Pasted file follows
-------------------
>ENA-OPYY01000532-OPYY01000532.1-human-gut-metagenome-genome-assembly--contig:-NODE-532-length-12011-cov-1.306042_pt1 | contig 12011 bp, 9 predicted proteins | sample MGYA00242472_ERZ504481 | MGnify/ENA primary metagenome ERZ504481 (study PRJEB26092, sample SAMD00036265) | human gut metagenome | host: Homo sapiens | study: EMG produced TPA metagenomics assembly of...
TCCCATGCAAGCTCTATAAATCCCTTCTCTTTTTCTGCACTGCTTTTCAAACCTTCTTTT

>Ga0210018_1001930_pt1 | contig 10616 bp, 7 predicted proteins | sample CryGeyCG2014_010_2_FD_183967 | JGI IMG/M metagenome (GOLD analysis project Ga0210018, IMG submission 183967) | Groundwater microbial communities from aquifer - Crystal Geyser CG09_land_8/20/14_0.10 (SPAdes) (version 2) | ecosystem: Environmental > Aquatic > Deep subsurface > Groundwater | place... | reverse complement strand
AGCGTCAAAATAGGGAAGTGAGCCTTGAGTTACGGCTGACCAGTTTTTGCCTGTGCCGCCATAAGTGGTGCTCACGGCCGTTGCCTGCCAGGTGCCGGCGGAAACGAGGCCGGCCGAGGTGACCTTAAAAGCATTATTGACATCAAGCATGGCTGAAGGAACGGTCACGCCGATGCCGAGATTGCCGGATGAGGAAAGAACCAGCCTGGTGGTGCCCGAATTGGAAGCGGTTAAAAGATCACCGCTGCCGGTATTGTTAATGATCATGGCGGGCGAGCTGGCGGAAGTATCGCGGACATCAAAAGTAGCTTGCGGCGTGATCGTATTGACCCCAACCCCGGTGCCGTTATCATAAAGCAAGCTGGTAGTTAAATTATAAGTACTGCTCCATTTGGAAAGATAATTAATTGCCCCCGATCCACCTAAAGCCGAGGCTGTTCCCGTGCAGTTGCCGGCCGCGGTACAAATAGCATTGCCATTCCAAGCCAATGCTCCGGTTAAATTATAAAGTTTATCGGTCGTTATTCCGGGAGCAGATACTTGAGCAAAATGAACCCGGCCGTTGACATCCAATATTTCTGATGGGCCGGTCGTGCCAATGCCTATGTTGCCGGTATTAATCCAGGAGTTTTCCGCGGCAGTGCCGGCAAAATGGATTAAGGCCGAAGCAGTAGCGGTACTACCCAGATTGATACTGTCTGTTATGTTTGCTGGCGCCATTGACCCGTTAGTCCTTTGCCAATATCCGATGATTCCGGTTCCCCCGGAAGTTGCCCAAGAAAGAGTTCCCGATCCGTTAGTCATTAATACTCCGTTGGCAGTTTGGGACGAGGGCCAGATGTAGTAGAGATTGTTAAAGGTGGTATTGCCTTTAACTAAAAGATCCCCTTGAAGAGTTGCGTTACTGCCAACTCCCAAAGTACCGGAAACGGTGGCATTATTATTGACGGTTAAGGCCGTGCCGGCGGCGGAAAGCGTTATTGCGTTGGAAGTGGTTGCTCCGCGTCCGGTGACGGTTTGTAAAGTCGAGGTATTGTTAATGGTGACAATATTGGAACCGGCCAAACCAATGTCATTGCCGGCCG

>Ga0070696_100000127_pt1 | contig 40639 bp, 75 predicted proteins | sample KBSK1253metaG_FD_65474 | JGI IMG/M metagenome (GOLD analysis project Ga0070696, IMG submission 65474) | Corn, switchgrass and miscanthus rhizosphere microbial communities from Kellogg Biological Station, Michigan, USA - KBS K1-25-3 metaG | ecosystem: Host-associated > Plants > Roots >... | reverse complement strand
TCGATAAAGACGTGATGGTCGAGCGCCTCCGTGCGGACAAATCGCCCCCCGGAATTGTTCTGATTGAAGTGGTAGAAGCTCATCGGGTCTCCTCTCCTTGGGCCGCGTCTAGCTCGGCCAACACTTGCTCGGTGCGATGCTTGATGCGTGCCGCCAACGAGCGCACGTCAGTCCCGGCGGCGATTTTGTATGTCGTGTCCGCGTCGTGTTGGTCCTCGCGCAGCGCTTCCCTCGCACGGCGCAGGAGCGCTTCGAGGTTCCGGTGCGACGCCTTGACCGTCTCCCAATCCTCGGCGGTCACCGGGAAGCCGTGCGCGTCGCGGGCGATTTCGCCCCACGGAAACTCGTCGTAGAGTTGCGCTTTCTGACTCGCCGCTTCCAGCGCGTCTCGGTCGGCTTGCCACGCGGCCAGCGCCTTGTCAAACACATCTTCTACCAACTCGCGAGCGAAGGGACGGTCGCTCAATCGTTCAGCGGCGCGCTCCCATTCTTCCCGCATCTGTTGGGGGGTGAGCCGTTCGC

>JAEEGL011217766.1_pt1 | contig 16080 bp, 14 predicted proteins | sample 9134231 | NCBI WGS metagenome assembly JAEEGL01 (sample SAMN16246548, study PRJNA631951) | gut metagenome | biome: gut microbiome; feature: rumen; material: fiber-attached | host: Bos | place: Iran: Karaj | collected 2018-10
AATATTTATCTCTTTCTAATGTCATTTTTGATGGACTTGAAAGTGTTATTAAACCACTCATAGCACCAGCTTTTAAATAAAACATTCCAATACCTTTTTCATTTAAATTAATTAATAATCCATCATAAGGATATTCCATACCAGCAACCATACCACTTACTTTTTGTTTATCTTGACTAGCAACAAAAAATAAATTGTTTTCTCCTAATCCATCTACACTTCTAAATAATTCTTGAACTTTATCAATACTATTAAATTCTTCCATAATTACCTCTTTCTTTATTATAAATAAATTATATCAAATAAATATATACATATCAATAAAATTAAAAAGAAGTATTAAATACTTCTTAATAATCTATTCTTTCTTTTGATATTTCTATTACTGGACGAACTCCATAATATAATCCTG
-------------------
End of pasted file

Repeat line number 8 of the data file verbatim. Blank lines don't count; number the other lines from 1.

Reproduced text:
AATATTTATCTCTTTCTAATGTCATTTTTGATGGACTTGAAAGTGTTATTAAACCACTCATAGCACCAGCTTTTAAATAAAACATTCCAATACCTTTTTCATTTAAATTAATTAATAATCCATCATAAGGATATTCCATACCAGCAACCATACCACTTACTTTTTGTTTATCTTGACTAGCAACAAAAAATAAATTGTTTTCTCCTAATCCATCTACACTTCTAAATAATTCTTGAACTTTATCAATACTATTAAATTCTTCCATAATTACCTCTTTCTTTATTATAAATAAATTATATCAAATAAATATATACATATCAATAAAATTAAAAAGAAGTATTAAATACTTCTTAATAATCTATTCTTTCTTTTGATATTTCTATTACTGGACGAACTCCATAATATAATCCTG